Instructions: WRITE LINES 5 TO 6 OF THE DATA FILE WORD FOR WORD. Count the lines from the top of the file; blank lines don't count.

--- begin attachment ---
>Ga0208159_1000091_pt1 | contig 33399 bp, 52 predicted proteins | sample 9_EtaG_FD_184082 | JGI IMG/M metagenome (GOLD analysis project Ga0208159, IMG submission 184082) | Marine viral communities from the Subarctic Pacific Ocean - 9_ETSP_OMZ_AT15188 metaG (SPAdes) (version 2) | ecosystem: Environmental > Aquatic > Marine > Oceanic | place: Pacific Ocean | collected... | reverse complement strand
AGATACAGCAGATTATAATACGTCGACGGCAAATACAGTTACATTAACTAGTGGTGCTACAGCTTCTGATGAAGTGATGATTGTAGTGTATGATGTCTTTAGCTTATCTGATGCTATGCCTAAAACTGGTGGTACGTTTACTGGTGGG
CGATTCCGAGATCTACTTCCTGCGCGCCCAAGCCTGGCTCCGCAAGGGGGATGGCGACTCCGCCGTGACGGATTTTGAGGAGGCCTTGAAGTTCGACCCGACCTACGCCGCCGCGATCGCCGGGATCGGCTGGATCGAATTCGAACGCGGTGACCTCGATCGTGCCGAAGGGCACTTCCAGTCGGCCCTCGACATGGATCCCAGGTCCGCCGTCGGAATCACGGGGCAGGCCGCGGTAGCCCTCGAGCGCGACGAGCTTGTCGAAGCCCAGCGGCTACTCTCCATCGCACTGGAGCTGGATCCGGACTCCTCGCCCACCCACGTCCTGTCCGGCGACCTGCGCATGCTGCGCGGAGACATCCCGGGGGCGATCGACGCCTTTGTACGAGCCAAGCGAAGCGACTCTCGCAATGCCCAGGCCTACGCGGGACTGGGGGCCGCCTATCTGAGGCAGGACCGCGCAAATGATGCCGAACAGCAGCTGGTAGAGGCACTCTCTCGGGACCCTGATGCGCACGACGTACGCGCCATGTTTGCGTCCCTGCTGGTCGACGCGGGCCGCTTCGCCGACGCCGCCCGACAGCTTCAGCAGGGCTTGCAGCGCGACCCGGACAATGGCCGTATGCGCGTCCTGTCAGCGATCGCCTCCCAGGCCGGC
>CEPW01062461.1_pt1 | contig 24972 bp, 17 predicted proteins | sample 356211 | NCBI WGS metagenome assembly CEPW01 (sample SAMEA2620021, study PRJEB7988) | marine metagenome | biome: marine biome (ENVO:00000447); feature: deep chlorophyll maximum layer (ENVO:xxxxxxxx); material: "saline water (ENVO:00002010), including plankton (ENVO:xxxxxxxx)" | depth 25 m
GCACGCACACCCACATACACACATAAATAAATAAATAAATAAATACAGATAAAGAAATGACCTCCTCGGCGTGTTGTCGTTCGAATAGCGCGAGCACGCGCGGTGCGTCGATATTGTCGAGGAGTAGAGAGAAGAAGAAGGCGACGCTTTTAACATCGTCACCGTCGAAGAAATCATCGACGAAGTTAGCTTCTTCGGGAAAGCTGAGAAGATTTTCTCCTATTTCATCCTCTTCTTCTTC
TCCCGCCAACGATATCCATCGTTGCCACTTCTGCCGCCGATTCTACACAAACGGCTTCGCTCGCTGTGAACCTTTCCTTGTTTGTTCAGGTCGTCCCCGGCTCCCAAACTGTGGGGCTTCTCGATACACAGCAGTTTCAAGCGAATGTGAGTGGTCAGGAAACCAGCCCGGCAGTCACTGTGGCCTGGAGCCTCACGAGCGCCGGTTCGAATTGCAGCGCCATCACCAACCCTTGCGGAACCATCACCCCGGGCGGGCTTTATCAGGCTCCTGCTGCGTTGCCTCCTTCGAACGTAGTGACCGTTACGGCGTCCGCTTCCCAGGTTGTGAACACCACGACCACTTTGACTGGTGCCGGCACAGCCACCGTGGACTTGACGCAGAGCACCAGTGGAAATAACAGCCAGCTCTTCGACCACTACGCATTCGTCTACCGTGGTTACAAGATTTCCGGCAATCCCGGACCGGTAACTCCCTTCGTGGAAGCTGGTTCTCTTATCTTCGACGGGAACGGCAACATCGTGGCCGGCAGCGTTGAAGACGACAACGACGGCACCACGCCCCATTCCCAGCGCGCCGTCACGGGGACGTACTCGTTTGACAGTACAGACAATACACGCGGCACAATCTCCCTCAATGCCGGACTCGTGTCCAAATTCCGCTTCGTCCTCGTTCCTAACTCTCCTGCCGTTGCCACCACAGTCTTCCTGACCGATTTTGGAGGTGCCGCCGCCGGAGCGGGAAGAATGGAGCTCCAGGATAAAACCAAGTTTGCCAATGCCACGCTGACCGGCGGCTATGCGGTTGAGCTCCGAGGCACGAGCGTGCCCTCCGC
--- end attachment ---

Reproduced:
GCACGCACACCCACATACACACATAAATAAATAAATAAATAAATACAGATAAAGAAATGACCTCCTCGGCGTGTTGTCGTTCGAATAGCGCGAGCACGCGCGGTGCGTCGATATTGTCGAGGAGTAGAGAGAAGAAGAAGGCGACGCTTTTAACATCGTCACCGTCGAAGAAATCATCGACGAAGTTAGCTTCTTCGGGAAAGCTGAGAAGATTTTCTCCTATTTCATCCTCTTCTTCTTC
TCCCGCCAACGATATCCATCGTTGCCACTTCTGCCGCCGATTCTACACAAACGGCTTCGCTCGCTGTGAACCTTTCCTTGTTTGTTCAGGTCGTCCCCGGCTCCCAAACTGTGGGGCTTCTCGATACACAGCAGTTTCAAGCGAATGTGAGTGGTCAGGAAACCAGCCCGGCAGTCACTGTGGCCTGGAGCCTCACGAGCGCCGGTTCGAATTGCAGCGCCATCACCAACCCTTGCGGAACCATCACCCCGGGCGGGCTTTATCAGGCTCCTGCTGCGTTGCCTCCTTCGAACGTAGTGACCGTTACGGCGTCCGCTTCCCAGGTTGTGAACACCACGACCACTTTGACTGGTGCCGGCACAGCCACCGTGGACTTGACGCAGAGCACCAGTGGAAATAACAGCCAGCTCTTCGACCACTACGCATTCGTCTACCGTGGTTACAAGATTTCCGGCAATCCCGGACCGGTAACTCCCTTCGTGGAAGCTGGTTCTCTTATCTTCGACGGGAACGGCAACATCGTGGCCGGCAGCGTTGAAGACGACAACGACGGCACCACGCCCCATTCCCAGCGCGCCGTCACGGGGACGTACTCGTTTGACAGTACAGACAATACACGCGGCACAATCTCCCTCAATGCCGGACTCGTGTCCAAATTCCGCTTCGTCCTCGTTCCTAACTCTCCTGCCGTTGCCACCACAGTCTTCCTGACCGATTTTGGAGGTGCCGCCGCCGGAGCGGGAAGAATGGAGCTCCAGGATAAAACCAAGTTTGCCAATGCCACGCTGACCGGCGGCTATGCGGTTGAGCTCCGAGGCACGAGCGTGCCCTCCGC